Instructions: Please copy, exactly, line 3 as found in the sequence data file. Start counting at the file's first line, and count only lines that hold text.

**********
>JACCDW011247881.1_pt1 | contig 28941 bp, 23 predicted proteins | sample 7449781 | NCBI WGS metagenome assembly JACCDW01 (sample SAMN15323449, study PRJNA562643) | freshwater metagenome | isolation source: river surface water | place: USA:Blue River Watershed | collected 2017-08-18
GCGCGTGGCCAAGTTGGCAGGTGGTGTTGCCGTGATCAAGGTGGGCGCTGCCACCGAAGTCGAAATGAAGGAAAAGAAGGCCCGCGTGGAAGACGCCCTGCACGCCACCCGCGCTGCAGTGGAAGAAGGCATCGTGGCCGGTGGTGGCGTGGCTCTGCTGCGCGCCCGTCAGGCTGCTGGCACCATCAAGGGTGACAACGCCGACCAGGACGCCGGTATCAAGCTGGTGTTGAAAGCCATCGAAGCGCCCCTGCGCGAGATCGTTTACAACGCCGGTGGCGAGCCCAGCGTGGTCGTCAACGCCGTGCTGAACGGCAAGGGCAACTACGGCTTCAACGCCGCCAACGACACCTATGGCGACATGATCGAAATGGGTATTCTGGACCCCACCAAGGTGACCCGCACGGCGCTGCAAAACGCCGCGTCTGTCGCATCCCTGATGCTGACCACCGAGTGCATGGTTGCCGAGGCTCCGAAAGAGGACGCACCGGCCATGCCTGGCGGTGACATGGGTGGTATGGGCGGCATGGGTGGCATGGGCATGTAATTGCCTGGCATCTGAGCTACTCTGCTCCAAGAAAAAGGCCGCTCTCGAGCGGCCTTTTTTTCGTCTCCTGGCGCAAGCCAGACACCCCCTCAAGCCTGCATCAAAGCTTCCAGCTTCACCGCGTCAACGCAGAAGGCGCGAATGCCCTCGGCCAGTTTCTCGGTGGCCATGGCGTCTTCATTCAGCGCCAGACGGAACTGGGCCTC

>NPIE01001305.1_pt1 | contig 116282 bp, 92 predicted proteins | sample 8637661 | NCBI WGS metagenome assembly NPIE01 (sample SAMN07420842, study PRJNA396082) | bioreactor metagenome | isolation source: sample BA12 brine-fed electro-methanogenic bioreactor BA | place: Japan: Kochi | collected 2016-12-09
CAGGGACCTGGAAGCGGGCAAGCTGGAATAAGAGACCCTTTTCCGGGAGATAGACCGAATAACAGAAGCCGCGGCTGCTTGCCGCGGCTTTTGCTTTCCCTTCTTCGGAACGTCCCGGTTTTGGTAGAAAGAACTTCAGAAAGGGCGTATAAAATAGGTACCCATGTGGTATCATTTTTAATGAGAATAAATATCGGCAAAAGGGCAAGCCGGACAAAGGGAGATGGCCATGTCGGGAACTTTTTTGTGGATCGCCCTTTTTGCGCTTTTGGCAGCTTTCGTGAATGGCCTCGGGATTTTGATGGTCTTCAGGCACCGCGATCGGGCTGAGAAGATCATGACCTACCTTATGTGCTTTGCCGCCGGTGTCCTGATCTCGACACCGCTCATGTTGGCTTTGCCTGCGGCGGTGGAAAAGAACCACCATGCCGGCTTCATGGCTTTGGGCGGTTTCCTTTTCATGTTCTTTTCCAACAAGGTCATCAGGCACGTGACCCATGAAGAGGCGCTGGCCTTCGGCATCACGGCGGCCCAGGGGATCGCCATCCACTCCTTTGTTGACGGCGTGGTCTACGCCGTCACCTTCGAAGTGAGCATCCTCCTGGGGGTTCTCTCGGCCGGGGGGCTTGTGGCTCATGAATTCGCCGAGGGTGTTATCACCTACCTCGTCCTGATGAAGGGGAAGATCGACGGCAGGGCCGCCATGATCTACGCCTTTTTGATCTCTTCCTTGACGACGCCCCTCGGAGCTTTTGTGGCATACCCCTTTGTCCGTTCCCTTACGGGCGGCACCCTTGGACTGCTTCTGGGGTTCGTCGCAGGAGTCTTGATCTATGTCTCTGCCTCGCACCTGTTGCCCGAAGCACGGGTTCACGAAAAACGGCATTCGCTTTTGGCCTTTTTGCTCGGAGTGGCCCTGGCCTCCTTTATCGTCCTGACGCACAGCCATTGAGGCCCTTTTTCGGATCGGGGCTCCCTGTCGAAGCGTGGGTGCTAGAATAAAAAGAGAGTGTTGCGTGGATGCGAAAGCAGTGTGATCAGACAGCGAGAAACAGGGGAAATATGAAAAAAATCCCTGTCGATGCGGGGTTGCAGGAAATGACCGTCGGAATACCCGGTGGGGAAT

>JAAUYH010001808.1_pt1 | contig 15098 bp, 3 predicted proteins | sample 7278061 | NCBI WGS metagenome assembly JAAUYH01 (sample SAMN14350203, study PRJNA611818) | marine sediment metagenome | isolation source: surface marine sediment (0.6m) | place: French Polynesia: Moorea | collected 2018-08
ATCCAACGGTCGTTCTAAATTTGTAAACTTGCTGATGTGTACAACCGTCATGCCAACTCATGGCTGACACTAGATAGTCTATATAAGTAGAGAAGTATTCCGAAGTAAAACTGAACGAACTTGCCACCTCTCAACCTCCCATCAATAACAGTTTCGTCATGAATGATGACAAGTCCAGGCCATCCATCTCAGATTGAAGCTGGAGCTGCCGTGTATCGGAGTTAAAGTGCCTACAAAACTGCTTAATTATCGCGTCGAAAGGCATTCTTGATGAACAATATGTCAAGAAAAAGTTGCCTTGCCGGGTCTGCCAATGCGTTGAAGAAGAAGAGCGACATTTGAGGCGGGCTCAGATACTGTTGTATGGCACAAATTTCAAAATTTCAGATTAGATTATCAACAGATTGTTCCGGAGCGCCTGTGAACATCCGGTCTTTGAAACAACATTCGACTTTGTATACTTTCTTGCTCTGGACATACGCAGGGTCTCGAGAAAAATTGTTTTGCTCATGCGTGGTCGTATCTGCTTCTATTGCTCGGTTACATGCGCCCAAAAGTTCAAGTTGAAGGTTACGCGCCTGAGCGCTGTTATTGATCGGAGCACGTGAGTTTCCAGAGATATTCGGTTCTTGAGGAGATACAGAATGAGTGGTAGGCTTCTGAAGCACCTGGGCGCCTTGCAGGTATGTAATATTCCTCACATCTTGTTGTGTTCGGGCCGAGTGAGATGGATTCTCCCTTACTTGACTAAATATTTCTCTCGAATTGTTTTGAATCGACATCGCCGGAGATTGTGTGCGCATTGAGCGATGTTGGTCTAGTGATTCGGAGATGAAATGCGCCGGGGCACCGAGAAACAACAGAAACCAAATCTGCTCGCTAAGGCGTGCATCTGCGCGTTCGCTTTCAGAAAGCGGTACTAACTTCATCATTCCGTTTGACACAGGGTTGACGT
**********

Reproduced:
>NPIE01001305.1_pt1 | contig 116282 bp, 92 predicted proteins | sample 8637661 | NCBI WGS metagenome assembly NPIE01 (sample SAMN07420842, study PRJNA396082) | bioreactor metagenome | isolation source: sample BA12 brine-fed electro-methanogenic bioreactor BA | place: Japan: Kochi | collected 2016-12-09